Jim Ukrop - A Bit of Background

Robert S. Ukrop is president and CEO of Ukrop’s Homestyle Foods, which supplies more than 1,500 stores in 31 states.

James E. Ukrop is a founding member of New Richmond Ventures, which has backed more than a dozen startups.

How you know them: Brothers James E. “Jim” Ukrop and Robert S. “Bobby” Ukrop ran the Ukrop’s Super Markets chain that was started in 1937 by their parents, Joe and Jacquelin Ukrop. Jim Ukrop also was instrumental in starting First Market Bank in 1997 that had branches in Ukrop’s stores.

The Ukrops sold the grocery chain in 2010.

Bobby Ukrop now is president and CEO of Ukrop’s Homestyle Foods, which ships bakery and prepared foods to more than 1,500 stores in 31 states.

In 2011, Jim Ukrop helped launch New Richmond Ventures, a network of investors who help fund local startup businesses.

How they shaped the region: The Ukrop’s Super Markets chain was a Richmond-area fixture for nearly 75 years.

For many of those years, Ukrop’s was the top local grocery chain in terms of market share. Customers praised the stores’ customer service, and the stores’ prepared foods — particularly the fried chicken, White House Rolls and seafood salad — and its baked goods had passionate fans.

“All we were ever trying to do was take care of our customers,” Bobby Ukrop said. “It didn’t start with me. It started with my dad being innovative many years ago.”

Even now, Jim Ukrop said, people come up to him regularly to say how much they miss the stores but also thank him for charitable donations, including scholarships.

“I miss it, but I am glad I am still not in the business, because I enjoy what I am doing now,” Jim Ukrop said.

“We had a lot of wonderful employees. Fortunately, Martin’s came in. Our people still had jobs, and that was the most important thing,” he said.

“If we had not sold our company when we did, it would not be worth very much today based on the fact you have Wegmans coming in. It’s almost like the North meets the South in Richmond, with Publix coming in from one direction and Wegmans coming in from the other.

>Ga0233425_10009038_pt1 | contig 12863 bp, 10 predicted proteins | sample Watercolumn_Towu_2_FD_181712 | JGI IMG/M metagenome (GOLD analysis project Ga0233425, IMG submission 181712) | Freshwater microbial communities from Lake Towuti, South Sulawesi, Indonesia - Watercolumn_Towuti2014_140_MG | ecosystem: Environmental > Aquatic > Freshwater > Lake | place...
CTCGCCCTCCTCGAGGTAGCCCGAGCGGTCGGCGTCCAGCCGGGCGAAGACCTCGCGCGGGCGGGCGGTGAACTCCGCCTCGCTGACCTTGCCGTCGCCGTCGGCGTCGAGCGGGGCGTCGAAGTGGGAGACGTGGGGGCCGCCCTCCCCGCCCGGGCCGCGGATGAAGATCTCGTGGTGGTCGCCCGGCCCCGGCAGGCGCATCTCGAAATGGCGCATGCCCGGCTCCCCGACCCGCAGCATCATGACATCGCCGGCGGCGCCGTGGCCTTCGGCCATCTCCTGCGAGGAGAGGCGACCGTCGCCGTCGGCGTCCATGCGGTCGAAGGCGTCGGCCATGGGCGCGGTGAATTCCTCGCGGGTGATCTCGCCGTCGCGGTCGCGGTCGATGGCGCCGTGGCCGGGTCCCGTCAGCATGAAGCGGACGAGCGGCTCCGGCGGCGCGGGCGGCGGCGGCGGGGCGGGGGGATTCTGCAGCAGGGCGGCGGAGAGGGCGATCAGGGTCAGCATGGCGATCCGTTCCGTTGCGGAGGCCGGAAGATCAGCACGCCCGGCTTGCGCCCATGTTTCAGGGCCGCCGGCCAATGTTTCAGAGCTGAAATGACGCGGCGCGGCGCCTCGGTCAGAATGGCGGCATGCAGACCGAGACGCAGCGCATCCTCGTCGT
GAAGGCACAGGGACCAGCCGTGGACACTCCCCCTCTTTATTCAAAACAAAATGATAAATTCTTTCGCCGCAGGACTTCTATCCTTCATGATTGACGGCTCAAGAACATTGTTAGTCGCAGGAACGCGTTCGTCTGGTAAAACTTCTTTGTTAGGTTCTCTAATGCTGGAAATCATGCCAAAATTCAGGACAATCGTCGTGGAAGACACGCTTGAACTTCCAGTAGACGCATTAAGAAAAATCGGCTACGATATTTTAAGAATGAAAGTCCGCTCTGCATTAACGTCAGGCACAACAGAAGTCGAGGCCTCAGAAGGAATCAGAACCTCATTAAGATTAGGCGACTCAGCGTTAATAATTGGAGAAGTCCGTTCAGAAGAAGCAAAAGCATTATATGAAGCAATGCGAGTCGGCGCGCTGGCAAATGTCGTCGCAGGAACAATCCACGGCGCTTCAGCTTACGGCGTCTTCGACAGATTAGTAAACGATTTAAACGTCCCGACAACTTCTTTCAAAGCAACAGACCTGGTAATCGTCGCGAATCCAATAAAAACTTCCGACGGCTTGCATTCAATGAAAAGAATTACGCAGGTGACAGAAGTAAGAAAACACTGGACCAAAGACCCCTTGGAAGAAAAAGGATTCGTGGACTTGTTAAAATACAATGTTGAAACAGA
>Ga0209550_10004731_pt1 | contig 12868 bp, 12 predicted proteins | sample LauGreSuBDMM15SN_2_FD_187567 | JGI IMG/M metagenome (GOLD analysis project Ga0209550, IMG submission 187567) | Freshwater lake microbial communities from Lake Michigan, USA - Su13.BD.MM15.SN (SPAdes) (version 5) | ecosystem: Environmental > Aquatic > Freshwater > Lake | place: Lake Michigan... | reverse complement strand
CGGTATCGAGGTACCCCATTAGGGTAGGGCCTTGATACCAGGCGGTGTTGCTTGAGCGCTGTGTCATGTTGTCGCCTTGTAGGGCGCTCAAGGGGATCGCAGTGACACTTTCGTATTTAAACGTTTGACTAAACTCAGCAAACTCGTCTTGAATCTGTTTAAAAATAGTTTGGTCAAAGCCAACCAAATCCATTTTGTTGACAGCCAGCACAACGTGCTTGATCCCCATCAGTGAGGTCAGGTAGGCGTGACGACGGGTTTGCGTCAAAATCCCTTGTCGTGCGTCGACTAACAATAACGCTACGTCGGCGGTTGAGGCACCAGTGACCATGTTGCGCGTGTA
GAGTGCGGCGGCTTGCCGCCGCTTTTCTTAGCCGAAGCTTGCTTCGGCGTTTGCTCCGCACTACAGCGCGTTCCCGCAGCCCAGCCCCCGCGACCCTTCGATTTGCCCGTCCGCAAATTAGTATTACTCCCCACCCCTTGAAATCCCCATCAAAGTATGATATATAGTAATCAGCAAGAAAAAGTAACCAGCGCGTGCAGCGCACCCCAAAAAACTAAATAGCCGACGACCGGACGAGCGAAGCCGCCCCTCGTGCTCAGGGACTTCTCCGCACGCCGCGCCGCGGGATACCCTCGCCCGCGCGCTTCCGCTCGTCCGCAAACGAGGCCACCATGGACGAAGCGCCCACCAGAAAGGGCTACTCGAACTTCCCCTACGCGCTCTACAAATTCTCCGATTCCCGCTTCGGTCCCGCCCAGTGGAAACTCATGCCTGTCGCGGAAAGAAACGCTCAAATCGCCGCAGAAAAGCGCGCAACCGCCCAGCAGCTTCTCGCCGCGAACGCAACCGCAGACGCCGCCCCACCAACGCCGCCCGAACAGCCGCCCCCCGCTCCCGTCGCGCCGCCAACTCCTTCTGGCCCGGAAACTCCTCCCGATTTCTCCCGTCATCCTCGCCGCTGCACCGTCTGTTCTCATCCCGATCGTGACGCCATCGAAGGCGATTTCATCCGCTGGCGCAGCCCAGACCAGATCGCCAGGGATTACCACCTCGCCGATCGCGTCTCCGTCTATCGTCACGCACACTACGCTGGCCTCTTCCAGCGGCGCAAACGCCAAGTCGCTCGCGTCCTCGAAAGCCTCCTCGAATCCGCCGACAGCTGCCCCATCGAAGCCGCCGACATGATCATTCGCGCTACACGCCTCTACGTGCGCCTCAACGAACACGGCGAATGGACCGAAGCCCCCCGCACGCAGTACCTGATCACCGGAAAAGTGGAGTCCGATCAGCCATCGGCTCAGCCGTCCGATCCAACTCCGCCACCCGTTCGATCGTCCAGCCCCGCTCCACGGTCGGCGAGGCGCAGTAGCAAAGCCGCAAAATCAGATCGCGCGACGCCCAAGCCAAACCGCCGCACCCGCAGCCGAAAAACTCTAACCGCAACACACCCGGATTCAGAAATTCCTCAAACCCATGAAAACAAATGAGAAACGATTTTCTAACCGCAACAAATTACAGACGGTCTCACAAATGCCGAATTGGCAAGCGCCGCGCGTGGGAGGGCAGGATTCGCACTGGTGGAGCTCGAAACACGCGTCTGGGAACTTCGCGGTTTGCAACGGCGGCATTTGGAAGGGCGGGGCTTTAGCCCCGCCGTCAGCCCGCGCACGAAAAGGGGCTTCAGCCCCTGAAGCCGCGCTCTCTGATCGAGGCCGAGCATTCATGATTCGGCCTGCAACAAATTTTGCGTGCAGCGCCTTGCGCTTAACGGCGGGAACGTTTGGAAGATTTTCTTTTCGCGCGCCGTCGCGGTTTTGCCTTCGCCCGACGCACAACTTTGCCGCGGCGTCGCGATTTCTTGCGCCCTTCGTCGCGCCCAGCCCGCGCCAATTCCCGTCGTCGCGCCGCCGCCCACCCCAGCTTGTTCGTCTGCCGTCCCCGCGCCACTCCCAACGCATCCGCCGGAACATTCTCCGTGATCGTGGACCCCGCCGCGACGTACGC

“This is going to be the most over-stored market in the country. If we had waited five more years (to sell), we would have been up the creek without a paddle.”

The grocery chain employed about 6,000 people at its peak, Bobby Ukrop said. Ukrop’s Homestyle Foods now employs about 450 people, he said.

The brothers’ Ukrop’s Dress Express business started in 1993 to provide uniforms for the grocery chain’s employees. Today, that company provides custom-branded uniforms and corporate apparel for theme parks, supermarkets and many other businesses — for more than 1.2 million employees.

Beyond the grocery stores, the Ukrop brothers’ stamp on the community is evident by their charitable donations and ventures and service on boards of various organizations.

“As a company, 10 percent of our pretax profits always went back to the community,” said Bobby Ukrop, a co-founder and past president of Sports Backers, a local organization that puts on races, including the Ukrop’s Monument Avenue 10K, and other events that encourage people to live active lifestyles.

He also is involved with SwimRVA, a nonprofit that owns and operates the Collegiate School Aquatics Center in Chesterfield County and conducts water safety education programs.

“So many people in our region don’t know how to swim … We are trying to change that. We are trying to drown-proof Richmond,” he said.

Others that benefited over the years from the Ukrop family philanthropy include the CenterStage Foundation — Jim Ukrop is a former chairman — and Richmond’s annual Christmas parade. In the 1980s, Bobby Ukrop was fundraising chairman for an effort to build The Diamond baseball stadium.

At New Richmond Ventures, Jim Ukrop and business partners Bob Mooney and Ted Chandler have backed more than a dozen startup businesses, including Evatran, the Richmond-based maker of wireless charging stations for electric vehicles, and natural foods company Health Warrior.

The 14 companies in which New Richmond Ventures has invested have raised more than $125 million in equity, according to the group’s website.

“What we do at NRV is we look for companies that are solving big problems, and we provide capital, counsel and connections,” Chandler said.

“Jim is a futurist in the sense that he understands societal megatrends that are where the new business growth will come in the future.”

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